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Author Topic: Insight: I used to think lending at interest was evil...  (Read 4552 times)
Seal
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May 27, 2012, 01:21:48 PM
 #41

I think lending without sufficient collateral should be avoided at all cost.

The moment collateral doesn't suffice, you need to get the government and the legislative to intermediate in a private transaction. Should be a last resort and not a common occurrence.

+1

This is the biggest lesson learned in the housing crisis. Mortgages were given that were more then the value of the homes. Once repossessed, the bank couldn't even sell it to cover their losses as it was worth less than it should have been valued.

Over valued house = people being greedy (always wanting their home to be valued more)

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May 27, 2012, 03:11:08 PM
 #42


With bitcoin it's actually possible to monitor how much of your funds are left as a reserve with your bank.
If you transfer 100BTC to your bank account, and have selected a 50% CCR option, the balance of that account should never go below 50BTC.
Sure you might not get much interest in this case but you can chose your risk vs interest payment on an individual basis.
The account/wallet monitoring of the blockchain could be an app you run yourself  or a 3rd party service.
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May 27, 2012, 08:02:47 PM
 #43


With bitcoin it's actually possible to monitor how much of your funds are left as a reserve with your bank.
If you transfer 100BTC to your bank account, and have selected a 50% CCR option, the balance of that account should never go below 50BTC.

I don't think that's true. The reserves are there for a reason...

Assume both you and I put BTC 100 into the bank. The bank invests 50 of your BTC and 50 of my BTC, 100 BTC in sum, the other 100 it keeps as reserve, so it fulfills the 50% reserve requirement.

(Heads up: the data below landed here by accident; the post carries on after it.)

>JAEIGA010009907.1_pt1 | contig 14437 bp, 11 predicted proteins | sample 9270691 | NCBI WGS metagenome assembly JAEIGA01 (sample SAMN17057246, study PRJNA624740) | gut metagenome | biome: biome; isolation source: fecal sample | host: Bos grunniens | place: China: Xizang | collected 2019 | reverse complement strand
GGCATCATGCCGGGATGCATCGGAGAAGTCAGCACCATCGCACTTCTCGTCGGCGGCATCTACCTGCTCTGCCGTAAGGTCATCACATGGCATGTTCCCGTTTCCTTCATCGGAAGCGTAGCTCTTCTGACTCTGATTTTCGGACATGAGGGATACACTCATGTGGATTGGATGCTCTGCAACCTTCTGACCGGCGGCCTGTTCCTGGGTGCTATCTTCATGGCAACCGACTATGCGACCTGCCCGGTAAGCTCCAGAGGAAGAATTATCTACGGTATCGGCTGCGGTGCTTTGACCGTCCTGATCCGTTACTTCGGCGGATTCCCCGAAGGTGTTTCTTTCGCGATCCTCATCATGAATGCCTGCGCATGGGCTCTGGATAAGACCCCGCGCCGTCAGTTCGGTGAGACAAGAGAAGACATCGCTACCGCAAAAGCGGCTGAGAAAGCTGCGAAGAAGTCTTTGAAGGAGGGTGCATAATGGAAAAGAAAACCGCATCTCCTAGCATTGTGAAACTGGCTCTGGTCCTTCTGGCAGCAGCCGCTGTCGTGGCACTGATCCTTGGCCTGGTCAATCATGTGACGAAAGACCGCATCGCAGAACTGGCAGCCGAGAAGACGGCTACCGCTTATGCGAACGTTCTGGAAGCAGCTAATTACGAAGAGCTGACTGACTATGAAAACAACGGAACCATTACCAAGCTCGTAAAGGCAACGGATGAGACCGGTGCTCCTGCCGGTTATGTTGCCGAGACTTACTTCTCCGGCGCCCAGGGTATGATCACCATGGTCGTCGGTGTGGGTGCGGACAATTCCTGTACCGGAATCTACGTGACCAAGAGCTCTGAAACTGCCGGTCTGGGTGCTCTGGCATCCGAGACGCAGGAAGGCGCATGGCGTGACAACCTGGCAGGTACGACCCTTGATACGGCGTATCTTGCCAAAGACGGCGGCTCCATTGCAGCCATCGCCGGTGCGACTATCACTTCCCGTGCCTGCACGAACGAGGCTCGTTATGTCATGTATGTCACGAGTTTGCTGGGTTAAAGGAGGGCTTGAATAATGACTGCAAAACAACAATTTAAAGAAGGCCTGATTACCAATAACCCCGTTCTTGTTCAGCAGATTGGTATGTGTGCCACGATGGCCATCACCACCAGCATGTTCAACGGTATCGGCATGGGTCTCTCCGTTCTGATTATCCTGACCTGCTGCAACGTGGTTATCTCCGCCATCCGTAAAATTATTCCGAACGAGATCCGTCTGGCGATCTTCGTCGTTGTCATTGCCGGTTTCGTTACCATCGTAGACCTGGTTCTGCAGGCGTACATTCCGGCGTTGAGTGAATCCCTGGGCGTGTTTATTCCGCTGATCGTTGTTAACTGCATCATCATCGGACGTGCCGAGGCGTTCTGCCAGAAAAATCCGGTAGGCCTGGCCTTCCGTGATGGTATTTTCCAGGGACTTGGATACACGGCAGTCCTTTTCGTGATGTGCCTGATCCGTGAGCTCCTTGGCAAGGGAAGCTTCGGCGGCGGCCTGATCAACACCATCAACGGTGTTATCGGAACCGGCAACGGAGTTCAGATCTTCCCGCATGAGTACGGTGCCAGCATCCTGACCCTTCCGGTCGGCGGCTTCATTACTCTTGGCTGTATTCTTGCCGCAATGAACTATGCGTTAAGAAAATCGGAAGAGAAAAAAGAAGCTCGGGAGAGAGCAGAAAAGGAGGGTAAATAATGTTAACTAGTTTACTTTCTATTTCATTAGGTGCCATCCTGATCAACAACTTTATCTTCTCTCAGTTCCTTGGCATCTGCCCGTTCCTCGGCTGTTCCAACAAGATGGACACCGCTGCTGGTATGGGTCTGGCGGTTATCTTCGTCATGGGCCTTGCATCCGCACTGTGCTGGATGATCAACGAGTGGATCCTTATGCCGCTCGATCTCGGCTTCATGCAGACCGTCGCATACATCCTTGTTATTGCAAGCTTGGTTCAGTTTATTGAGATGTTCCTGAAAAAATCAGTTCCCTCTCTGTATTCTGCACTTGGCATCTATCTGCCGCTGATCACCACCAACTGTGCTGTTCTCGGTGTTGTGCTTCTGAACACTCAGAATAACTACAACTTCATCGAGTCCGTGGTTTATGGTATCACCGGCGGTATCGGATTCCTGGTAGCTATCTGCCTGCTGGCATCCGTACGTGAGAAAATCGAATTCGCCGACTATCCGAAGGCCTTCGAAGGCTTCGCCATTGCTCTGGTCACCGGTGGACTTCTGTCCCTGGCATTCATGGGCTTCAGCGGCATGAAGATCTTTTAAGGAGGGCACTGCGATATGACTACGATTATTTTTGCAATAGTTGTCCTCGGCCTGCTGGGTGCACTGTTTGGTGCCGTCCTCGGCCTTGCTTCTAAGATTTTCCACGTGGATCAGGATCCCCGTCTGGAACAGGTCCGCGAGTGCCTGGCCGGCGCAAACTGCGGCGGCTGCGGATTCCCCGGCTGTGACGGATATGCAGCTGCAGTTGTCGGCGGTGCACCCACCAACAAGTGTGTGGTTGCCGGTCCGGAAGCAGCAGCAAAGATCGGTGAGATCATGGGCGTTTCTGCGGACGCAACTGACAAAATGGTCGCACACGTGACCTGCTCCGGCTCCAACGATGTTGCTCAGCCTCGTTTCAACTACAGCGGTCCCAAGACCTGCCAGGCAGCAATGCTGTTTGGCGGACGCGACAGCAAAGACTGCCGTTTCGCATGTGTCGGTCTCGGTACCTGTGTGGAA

Now I go ahead and withdraw 80 BTC. Now 30 have to come from "your account", the bank now has to liquidate some of its investments because its reserve ratio dropped below 50% (only 30 BTC for 130 deposits), but in the meanwhile (that takes some time), the reserve is used to pay me my 30 BTC. Correct?

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pusle
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May 28, 2012, 07:25:01 AM
 #44


yes you're right. So the term "CCR" is incorrect when used for an account like this.
This method does let the customer choose the level of risk vs payback. A sliding scale between a storage/safekeeping and investment/returns.
It would be up to the bank what they keep in reserve to pay out the full amount on withdrawal.

Perhaps if all the accounts with corresponding bitcoin addresses was published a real CCR monitor system could be designed?

molecular
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May 28, 2012, 04:23:19 PM
 #45


yes you're right. So the term "CCR" is incorrect when used for an account like this.
This method does let the customer choose the level of risk vs payback. A sliding scale between a storage/safekeeping and investment/returns.

Hehe, but how is this implemented? When push comes to shove, the customers with lower risk level get their funds back first?

It would be up to the bank what they keep in reserve to pay out the full amount on withdrawal.

Perhaps if all the accounts with corresponding bitcoin addresses was published a real CCR monitor system could be designed?

What's the aim again here? You want to make auditable that banks keep the promised reserve ratio? Per account? I'm unsure I get the idea. Kinda confused, probably too much sun today Wink

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